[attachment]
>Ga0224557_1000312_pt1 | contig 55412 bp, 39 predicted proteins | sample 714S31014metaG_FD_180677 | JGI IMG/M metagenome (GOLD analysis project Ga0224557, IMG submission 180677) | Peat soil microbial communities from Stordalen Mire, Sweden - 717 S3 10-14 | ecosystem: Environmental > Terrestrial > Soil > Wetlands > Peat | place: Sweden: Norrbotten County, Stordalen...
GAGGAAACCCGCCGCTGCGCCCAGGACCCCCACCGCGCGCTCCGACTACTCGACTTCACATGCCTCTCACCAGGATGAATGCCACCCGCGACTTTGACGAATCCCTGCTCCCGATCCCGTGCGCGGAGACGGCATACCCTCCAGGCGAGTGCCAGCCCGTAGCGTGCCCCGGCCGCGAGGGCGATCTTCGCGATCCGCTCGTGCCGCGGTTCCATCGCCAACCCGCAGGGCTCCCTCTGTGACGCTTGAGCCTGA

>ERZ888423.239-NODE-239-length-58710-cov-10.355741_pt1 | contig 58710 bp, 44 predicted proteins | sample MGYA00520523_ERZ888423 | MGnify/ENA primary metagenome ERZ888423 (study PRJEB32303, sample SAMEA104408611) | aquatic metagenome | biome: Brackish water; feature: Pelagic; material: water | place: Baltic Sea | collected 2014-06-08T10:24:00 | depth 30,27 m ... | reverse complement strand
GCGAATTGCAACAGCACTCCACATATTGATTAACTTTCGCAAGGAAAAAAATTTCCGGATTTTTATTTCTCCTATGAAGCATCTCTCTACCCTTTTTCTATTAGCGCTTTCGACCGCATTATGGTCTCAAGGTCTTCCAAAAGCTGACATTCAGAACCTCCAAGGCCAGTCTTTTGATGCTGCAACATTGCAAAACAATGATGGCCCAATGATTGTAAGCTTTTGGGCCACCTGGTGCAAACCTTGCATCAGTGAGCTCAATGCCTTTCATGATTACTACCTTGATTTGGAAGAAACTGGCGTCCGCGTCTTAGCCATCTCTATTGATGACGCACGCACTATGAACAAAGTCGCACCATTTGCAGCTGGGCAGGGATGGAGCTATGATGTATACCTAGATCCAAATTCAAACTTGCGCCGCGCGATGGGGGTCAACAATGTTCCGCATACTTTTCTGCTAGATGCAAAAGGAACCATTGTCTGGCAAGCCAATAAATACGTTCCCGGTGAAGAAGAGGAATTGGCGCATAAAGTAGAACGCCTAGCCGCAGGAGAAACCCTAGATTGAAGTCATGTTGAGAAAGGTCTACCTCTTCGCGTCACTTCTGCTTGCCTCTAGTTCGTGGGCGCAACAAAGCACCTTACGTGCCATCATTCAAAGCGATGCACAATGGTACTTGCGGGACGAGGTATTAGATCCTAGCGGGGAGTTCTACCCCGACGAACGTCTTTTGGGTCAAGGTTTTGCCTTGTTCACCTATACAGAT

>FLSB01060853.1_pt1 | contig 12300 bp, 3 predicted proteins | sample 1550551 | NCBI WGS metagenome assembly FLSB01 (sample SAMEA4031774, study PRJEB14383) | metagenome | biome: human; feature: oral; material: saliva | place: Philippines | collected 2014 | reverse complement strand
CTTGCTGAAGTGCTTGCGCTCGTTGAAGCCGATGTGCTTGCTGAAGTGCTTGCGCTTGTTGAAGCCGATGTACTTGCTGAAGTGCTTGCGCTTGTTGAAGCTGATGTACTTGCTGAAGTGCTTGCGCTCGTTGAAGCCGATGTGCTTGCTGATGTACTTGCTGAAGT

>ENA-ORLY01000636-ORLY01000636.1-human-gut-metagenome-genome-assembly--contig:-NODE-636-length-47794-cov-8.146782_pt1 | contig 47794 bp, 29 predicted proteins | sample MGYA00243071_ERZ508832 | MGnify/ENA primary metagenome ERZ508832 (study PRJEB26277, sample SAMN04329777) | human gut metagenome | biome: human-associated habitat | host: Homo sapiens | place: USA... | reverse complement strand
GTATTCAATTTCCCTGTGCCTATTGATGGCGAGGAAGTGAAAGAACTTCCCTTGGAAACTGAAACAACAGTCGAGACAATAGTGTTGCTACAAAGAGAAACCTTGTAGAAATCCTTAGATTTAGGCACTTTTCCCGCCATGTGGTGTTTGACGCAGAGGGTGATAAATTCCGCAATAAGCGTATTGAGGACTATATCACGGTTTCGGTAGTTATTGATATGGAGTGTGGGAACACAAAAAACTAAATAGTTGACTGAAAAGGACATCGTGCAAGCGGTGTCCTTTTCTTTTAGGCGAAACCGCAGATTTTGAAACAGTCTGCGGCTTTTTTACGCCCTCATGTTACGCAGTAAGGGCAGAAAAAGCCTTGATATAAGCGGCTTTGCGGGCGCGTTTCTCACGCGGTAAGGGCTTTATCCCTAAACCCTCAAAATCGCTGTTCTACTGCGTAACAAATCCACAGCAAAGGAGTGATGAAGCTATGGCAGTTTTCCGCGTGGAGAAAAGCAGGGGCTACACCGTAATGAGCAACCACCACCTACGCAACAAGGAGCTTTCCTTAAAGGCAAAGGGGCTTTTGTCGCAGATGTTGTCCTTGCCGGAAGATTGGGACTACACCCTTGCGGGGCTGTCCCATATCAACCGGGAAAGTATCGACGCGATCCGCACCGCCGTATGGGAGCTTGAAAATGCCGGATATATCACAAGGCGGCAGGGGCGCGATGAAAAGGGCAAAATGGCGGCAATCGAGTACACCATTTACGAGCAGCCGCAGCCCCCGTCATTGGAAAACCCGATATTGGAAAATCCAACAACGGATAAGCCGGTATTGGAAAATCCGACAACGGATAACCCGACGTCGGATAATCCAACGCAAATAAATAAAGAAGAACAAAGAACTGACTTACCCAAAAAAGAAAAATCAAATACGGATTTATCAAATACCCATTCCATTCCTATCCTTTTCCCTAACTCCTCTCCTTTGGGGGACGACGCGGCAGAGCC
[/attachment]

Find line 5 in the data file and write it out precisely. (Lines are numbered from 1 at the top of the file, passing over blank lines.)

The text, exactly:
>FLSB01060853.1_pt1 | contig 12300 bp, 3 predicted proteins | sample 1550551 | NCBI WGS metagenome assembly FLSB01 (sample SAMEA4031774, study PRJEB14383) | metagenome | biome: human; feature: oral; material: saliva | place: Philippines | collected 2014 | reverse complement strand